There was a time when I was a boy . . . I thought that hydrofoils would dominate the future. They didn’t. My question is: does anyone recall a hydrofoil operating in the waters around greater NYC? This just in from a jolly tar, a British film clip that alludes to but seems not to show a hydrofoil on Long Island Sound . . . ??
Foto by Will Van Dorp.
But on the Columbia, Sommer S seems to be the most powerful vessel of the Shaver fleet.
Here’s the land office with Willamette and Columbia at the dock, as well
as Vancouver and Lassen.
On the far side of Sommer S are Deschutes and Tidewater’s Betty Lou (1950). Closeup, it’s Mary B.
Kathryn B is Bernert Barge Line’s sister to Mary B.
Foss recently announced it was withdrawing from the Columbia. A few days ago, Betsy L, Pacific Escort, and PJ Brix were parked at the dock on the Willamette.
Lindy Marie (1952) has unusual house lines. Note in the background the bow of the black mystery tug to the left and USACE’s Redlinger, maybe the fastest survey vessel on the seven seas.
This is an escort tug built in 1947 with obsolete technology just because it was effective.
When Portland II was service, it was operated by Shaver. Click here for a narrative of its operation and transformation to museum vessel. Click here for a foto of the vessel Shaver replaced the steam vessel with in 1981.
Yup, I gotta see the movie.
Parting shot, it’s part of the Brusco fleet. Nearer vessel is Sharon Brusco.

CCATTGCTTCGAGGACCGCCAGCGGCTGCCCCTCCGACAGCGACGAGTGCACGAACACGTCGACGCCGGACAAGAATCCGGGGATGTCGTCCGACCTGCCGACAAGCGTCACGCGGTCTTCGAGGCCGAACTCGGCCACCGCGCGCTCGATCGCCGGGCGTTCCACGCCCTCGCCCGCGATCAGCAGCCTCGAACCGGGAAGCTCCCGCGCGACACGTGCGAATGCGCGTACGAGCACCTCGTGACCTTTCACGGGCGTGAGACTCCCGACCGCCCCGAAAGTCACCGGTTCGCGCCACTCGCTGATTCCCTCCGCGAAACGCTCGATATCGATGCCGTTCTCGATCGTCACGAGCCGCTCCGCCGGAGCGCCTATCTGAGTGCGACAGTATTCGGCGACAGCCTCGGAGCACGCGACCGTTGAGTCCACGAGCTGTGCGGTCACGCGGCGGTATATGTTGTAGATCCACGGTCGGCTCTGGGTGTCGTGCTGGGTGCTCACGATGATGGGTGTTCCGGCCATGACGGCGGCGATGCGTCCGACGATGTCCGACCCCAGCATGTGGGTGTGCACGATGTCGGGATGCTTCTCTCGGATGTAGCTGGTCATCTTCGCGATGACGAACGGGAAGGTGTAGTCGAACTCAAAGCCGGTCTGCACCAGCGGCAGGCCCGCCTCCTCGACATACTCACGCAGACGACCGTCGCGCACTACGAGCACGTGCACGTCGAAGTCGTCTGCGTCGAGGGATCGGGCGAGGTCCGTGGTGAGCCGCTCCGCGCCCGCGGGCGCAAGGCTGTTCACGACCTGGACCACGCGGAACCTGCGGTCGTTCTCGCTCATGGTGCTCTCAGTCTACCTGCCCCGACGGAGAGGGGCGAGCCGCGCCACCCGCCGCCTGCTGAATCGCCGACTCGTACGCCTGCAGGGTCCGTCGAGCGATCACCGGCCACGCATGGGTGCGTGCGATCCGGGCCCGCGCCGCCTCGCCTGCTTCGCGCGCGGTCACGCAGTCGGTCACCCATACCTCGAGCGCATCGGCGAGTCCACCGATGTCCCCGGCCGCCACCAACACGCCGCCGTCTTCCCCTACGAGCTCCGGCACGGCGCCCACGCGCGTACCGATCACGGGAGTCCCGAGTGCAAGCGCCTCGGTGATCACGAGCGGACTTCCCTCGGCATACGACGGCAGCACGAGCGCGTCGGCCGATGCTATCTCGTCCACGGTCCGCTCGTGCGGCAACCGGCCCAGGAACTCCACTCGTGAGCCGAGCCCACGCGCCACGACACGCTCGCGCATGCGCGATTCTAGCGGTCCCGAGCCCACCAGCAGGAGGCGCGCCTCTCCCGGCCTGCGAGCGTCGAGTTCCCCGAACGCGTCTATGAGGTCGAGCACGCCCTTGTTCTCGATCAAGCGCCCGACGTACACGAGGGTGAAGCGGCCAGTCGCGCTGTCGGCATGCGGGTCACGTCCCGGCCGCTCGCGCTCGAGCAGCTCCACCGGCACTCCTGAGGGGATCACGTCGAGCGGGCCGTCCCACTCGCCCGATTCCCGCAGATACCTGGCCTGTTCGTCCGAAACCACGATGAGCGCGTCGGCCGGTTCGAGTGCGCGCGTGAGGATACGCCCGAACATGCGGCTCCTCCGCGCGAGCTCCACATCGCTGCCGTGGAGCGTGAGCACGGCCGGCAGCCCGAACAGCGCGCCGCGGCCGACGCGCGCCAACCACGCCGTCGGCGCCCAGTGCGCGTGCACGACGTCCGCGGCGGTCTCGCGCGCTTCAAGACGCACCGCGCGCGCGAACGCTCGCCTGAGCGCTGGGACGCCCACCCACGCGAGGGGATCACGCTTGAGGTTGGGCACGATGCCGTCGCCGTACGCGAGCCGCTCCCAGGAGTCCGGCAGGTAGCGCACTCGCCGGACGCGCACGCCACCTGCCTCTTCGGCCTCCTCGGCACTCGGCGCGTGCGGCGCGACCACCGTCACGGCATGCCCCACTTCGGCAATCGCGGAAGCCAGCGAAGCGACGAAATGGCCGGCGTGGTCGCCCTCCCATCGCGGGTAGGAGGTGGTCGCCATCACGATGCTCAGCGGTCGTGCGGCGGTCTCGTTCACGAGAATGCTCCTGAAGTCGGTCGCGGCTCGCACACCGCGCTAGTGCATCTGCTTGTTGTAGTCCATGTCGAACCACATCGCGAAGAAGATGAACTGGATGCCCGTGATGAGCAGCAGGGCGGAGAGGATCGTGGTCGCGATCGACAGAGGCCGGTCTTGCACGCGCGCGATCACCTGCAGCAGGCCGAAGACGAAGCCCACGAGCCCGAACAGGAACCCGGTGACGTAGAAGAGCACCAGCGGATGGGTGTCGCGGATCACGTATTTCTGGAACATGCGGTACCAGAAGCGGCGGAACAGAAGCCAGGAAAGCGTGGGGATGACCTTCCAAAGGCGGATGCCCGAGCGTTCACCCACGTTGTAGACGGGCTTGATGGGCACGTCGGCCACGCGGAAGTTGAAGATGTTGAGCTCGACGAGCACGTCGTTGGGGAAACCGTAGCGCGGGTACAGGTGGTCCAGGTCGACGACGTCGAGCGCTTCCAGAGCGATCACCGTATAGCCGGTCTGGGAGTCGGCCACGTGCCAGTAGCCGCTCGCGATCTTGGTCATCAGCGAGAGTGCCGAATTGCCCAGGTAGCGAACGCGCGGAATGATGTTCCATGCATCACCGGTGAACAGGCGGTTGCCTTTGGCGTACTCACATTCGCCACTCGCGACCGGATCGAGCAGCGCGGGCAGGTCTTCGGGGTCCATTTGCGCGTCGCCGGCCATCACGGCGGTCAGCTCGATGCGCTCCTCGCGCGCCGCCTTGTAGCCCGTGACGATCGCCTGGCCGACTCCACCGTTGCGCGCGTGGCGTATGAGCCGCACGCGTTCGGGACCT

All fotos by Will Van Dorp.
Catching up on old business . . . the vintage sixth boro NYC fotos in yesterday’s post come compliments of Seth Tane, currently living in Portland, Oregon but a working resident on New York waters 30 years ago. Tugster will feature more of those fotos in upcoming posts to illustrate the dramatic change that three decades have brought both on the water and along its margins.
I hope that anyone having similar images of waters and waterfronts will volunteer them into the public domain, either on tugster or on any other site.
Below is reserve Portland fireboat Campbell, launched 1927.
I’d like to know more about this drydock, but it’s clearly built on three re-purposed identical hulls. I couldn’t identify the tug in the drydock.
Backing up the channel here is CS Tyco Dependable, a cable ship.
And here’s a mystery vessel looking for identification . . . at least 130′ long–I think–and just downstream from the St. John’s Bridge. I saw no name or number anywhere. Might it be an LT like Bloxom–cover vessel on documentary Graves of Arthur Kill–launched out of West Virginia in 1943 and 44?
All fotos by Will Van Dorp, who’s physically returned from the wet coast.
Many thanks to Fran Van Staalduinen for snapping these fotos, in a snow storm. Given the foreground, any guesses on the diameter of the props? identity of the tugboat?
Click here for a series of construction fotos from tugboatinformation.com.
Harold Tartell asked that I add the following: “Sister Tug LEGACY Is Out And In Service. The Second Tug In This Series Of Three LEGEND, Is Over 90 Percent Complete, And Is Due Out Very Soon.” Click here, here, here, and here for more info on the Legacy-class Crowley tugs.”
That 70 is CVN-70 aka USS Carl Vinson, recently
departing San Diego for points west. These fotos come compliments of Michael Torres, who just a few weeks back sent spectacular fotos of the return to port of Splendor of the Seas.
The orange numbered tugs make up part of the Edison Chouest fleet. I believe these tugs make up a small minority of American tugs with forward-mounted azimuthing drives, or ATDs, in this article by Gregory Walsh in Professional Mariner.
For my mostly east coast eyes, these tugs are a distinctive as Michael’s fotos stunning. I’ve written about them before here.
The names are quite unusual also.
nomenclature for my east coast ears. I’ve got lots to learn about these, but
for now, I really appreciate getting these shots from Michael.